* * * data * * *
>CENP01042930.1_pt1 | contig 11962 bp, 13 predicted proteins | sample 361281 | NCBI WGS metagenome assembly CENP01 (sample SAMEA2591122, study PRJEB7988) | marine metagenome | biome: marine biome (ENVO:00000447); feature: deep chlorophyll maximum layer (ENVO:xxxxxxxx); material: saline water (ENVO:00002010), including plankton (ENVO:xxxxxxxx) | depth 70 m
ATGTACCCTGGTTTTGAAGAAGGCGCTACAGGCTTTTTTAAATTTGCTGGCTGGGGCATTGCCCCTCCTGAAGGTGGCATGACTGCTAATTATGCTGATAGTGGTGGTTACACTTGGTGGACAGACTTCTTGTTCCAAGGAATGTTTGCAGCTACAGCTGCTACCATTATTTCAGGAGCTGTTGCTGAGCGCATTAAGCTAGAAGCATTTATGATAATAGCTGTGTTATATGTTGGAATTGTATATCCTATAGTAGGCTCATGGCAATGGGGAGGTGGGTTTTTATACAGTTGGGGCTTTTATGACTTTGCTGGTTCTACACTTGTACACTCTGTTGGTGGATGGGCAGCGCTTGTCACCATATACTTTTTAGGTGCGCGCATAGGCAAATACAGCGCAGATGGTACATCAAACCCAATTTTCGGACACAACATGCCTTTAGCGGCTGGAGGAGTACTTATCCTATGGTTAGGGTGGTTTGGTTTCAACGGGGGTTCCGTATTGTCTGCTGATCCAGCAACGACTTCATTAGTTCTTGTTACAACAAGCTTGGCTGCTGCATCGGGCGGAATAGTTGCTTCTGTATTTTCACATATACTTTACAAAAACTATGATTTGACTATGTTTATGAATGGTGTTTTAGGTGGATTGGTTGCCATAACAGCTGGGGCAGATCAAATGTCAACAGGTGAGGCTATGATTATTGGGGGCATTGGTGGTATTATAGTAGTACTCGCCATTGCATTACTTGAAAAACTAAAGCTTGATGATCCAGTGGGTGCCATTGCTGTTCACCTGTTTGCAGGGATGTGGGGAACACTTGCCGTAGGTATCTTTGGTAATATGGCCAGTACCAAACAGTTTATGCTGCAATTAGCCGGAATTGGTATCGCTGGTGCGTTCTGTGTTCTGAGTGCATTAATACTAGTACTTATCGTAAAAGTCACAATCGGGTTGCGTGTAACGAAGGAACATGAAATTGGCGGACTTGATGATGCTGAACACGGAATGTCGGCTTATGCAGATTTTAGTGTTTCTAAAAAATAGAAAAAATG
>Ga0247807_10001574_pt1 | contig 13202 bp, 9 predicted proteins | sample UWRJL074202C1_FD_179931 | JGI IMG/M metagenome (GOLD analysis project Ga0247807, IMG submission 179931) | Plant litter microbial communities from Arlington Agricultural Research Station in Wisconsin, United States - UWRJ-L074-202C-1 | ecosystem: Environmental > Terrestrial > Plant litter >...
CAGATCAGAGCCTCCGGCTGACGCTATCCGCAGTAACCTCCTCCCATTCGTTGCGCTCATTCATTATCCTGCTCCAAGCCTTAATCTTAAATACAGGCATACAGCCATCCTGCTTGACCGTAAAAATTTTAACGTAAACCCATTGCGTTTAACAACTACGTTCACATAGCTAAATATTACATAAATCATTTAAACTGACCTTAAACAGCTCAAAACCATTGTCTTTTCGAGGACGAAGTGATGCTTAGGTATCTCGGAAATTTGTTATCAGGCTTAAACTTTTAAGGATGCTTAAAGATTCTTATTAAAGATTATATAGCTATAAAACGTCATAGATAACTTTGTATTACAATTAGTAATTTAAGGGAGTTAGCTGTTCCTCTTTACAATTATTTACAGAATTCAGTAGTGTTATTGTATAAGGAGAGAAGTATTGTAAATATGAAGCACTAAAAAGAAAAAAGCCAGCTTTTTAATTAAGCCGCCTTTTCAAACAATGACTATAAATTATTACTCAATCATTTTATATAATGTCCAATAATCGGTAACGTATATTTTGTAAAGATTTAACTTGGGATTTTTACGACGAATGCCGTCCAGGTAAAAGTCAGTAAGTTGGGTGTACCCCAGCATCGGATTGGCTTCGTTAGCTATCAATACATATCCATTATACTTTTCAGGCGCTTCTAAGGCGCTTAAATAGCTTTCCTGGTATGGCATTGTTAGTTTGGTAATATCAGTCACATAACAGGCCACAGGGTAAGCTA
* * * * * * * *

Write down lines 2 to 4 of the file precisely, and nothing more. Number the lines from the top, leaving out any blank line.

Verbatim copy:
ATGTACCCTGGTTTTGAAGAAGGCGCTACAGGCTTTTTTAAATTTGCTGGCTGGGGCATTGCCCCTCCTGAAGGTGGCATGACTGCTAATTATGCTGATAGTGGTGGTTACACTTGGTGGACAGACTTCTTGTTCCAAGGAATGTTTGCAGCTACAGCTGCTACCATTATTTCAGGAGCTGTTGCTGAGCGCATTAAGCTAGAAGCATTTATGATAATAGCTGTGTTATATGTTGGAATTGTATATCCTATAGTAGGCTCATGGCAATGGGGAGGTGGGTTTTTATACAGTTGGGGCTTTTATGACTTTGCTGGTTCTACACTTGTACACTCTGTTGGTGGATGGGCAGCGCTTGTCACCATATACTTTTTAGGTGCGCGCATAGGCAAATACAGCGCAGATGGTACATCAAACCCAATTTTCGGACACAACATGCCTTTAGCGGCTGGAGGAGTACTTATCCTATGGTTAGGGTGGTTTGGTTTCAACGGGGGTTCCGTATTGTCTGCTGATCCAGCAACGACTTCATTAGTTCTTGTTACAACAAGCTTGGCTGCTGCATCGGGCGGAATAGTTGCTTCTGTATTTTCACATATACTTTACAAAAACTATGATTTGACTATGTTTATGAATGGTGTTTTAGGTGGATTGGTTGCCATAACAGCTGGGGCAGATCAAATGTCAACAGGTGAGGCTATGATTATTGGGGGCATTGGTGGTATTATAGTAGTACTCGCCATTGCATTACTTGAAAAACTAAAGCTTGATGATCCAGTGGGTGCCATTGCTGTTCACCTGTTTGCAGGGATGTGGGGAACACTTGCCGTAGGTATCTTTGGTAATATGGCCAGTACCAAACAGTTTATGCTGCAATTAGCCGGAATTGGTATCGCTGGTGCGTTCTGTGTTCTGAGTGCATTAATACTAGTACTTATCGTAAAAGTCACAATCGGGTTGCGTGTAACGAAGGAACATGAAATTGGCGGACTTGATGATGCTGAACACGGAATGTCGGCTTATGCAGATTTTAGTGTTTCTAAAAAATAGAAAAAATG
>Ga0247807_10001574_pt1 | contig 13202 bp, 9 predicted proteins | sample UWRJL074202C1_FD_179931 | JGI IMG/M metagenome (GOLD analysis project Ga0247807, IMG submission 179931) | Plant litter microbial communities from Arlington Agricultural Research Station in Wisconsin, United States - UWRJ-L074-202C-1 | ecosystem: Environmental > Terrestrial > Plant litter >...
CAGATCAGAGCCTCCGGCTGACGCTATCCGCAGTAACCTCCTCCCATTCGTTGCGCTCATTCATTATCCTGCTCCAAGCCTTAATCTTAAATACAGGCATACAGCCATCCTGCTTGACCGTAAAAATTTTAACGTAAACCCATTGCGTTTAACAACTACGTTCACATAGCTAAATATTACATAAATCATTTAAACTGACCTTAAACAGCTCAAAACCATTGTCTTTTCGAGGACGAAGTGATGCTTAGGTATCTCGGAAATTTGTTATCAGGCTTAAACTTTTAAGGATGCTTAAAGATTCTTATTAAAGATTATATAGCTATAAAACGTCATAGATAACTTTGTATTACAATTAGTAATTTAAGGGAGTTAGCTGTTCCTCTTTACAATTATTTACAGAATTCAGTAGTGTTATTGTATAAGGAGAGAAGTATTGTAAATATGAAGCACTAAAAAGAAAAAAGCCAGCTTTTTAATTAAGCCGCCTTTTCAAACAATGACTATAAATTATTACTCAATCATTTTATATAATGTCCAATAATCGGTAACGTATATTTTGTAAAGATTTAACTTGGGATTTTTACGACGAATGCCGTCCAGGTAAAAGTCAGTAAGTTGGGTGTACCCCAGCATCGGATTGGCTTCGTTAGCTATCAATACATATCCATTATACTTTTCAGGCGCTTCTAAGGCGCTTAAATAGCTTTCCTGGTATGGCATTGTTAGTTTGGTAATATCAGTCACATAACAGGCCACAGGGTAAGCTA